One would think that with all the information, news and concern related to PCI and security that we would have have an adequate way to inform and educate merchants about the need to be compliant. However it seems, according to a recent First Data Corp and National Retail Federation survey of small businesses (less than $100k annually) that PCI DSS compliance is important and known about, but there remains a lack of action on the part of the merchant.
Here are some of the statitics pulled directly from the survey:
- 64% of the merchants who KNOW about PCI DSS don’t believe their business is vulnerable
- 60% of surveyed merchants are unaware of the costs they inure due to a breech of card holder data
- 66% of surveyed merchants aware of PCI DSS requirements, yet only 49% completed the self assessment questionnaire
- Of those merchants claiming to be aware of PCI DSS requirements 42% were unaware of the ongoing self assessment obligation.
In my mind these numbers beg the questions: How do we reduce the gap between knowledge and action? What should we as an industry be doing to help these smaller merchants take action on their desire to protect their customers information?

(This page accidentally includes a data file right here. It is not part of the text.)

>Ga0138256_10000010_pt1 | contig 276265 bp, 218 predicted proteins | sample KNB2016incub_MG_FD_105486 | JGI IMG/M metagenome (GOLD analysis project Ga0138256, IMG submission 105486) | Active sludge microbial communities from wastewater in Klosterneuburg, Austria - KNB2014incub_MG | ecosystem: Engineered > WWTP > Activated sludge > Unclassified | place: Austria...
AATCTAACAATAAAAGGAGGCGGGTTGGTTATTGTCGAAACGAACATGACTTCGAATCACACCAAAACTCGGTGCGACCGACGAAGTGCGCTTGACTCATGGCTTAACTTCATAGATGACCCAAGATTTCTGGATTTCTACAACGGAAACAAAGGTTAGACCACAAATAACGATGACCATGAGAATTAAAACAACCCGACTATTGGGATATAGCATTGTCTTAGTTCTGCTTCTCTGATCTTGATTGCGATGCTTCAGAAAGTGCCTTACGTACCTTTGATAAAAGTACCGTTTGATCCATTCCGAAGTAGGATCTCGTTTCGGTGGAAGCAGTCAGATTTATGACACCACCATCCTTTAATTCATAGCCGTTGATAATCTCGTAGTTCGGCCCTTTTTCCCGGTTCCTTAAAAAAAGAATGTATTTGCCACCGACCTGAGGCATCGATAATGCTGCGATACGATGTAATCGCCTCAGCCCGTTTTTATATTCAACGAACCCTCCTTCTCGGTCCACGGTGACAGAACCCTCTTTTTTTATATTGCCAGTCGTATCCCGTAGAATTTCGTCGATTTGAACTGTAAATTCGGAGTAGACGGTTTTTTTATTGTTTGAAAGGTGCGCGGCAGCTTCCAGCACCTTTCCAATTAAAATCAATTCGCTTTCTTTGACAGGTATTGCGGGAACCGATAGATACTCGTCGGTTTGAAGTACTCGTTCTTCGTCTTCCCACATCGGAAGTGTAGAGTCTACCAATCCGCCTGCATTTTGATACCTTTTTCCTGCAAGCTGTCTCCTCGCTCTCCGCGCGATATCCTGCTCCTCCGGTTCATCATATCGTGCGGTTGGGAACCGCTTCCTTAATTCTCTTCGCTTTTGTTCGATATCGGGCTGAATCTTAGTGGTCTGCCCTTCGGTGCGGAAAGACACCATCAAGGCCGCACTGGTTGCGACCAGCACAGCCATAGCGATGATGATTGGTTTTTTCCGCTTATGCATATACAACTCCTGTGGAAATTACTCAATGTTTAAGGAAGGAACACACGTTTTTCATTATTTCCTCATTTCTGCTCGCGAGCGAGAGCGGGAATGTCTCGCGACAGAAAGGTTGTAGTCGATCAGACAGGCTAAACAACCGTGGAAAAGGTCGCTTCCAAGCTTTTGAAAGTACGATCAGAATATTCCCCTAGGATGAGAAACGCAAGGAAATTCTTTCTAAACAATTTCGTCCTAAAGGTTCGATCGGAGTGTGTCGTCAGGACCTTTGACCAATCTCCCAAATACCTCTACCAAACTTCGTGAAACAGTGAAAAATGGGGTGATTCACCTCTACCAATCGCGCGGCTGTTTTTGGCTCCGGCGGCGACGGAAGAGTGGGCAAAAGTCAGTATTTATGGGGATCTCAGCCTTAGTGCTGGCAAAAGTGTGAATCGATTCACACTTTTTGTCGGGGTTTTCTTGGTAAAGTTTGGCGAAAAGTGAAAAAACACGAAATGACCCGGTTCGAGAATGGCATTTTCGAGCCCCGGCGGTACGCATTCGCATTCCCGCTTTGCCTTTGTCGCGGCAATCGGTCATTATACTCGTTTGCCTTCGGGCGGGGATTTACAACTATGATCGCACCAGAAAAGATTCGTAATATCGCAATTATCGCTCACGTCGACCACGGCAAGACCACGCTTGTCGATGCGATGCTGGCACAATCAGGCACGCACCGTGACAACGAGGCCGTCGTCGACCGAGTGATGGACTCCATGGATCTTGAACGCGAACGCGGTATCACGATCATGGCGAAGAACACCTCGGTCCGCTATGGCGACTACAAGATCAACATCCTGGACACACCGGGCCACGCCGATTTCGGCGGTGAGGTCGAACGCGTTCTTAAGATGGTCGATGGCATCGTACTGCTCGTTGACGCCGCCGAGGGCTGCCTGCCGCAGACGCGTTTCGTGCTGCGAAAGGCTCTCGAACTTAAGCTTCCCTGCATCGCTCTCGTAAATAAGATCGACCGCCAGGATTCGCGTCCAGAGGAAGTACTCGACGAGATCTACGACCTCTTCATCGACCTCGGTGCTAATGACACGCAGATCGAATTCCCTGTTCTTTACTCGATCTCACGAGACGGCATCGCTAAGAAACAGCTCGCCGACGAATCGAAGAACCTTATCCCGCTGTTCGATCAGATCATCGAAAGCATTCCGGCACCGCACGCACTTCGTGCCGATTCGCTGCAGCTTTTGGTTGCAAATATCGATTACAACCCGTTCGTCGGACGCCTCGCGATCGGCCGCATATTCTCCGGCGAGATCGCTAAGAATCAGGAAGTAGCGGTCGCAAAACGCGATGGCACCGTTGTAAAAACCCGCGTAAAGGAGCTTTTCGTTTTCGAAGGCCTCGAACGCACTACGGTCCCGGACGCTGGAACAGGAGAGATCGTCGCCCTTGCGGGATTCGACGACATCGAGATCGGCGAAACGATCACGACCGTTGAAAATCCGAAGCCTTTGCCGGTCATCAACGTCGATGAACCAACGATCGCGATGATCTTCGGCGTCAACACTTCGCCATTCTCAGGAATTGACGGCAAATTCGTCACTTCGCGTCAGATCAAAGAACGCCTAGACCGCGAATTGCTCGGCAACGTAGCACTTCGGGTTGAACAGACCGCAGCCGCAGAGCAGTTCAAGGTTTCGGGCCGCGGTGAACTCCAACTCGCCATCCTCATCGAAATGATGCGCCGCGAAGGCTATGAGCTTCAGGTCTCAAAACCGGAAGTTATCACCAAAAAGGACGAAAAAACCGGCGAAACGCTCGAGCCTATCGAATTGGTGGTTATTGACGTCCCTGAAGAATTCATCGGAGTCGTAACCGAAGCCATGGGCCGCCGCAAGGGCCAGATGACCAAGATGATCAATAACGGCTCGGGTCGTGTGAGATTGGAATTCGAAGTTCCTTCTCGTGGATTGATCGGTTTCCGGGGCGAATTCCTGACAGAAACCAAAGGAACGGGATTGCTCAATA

There is a ton of great information out there about PCI DSS what it is and what it means to merchants even how to become and stay PCI compliant. But with the number of small merchants 1) thinking they are not vulnerable and 2) not being made aware of the very real dangers and costs associated with a breech of card holder information, some action on our part needs to be taken.
Now while the actual responsibility of being PCI compliant remains on the merchant I believe that it is our job and responsibility as providers of a service to assist those who we work with and for. By helping them succeed and avoid potential pitfalls we are actually helping our business by making sure they stick around for the long haul and we provide them with an exceptional level of service.
I don’t know how we solve this problem… but i’m sure you each have ideas on how we can, so I’m all ears.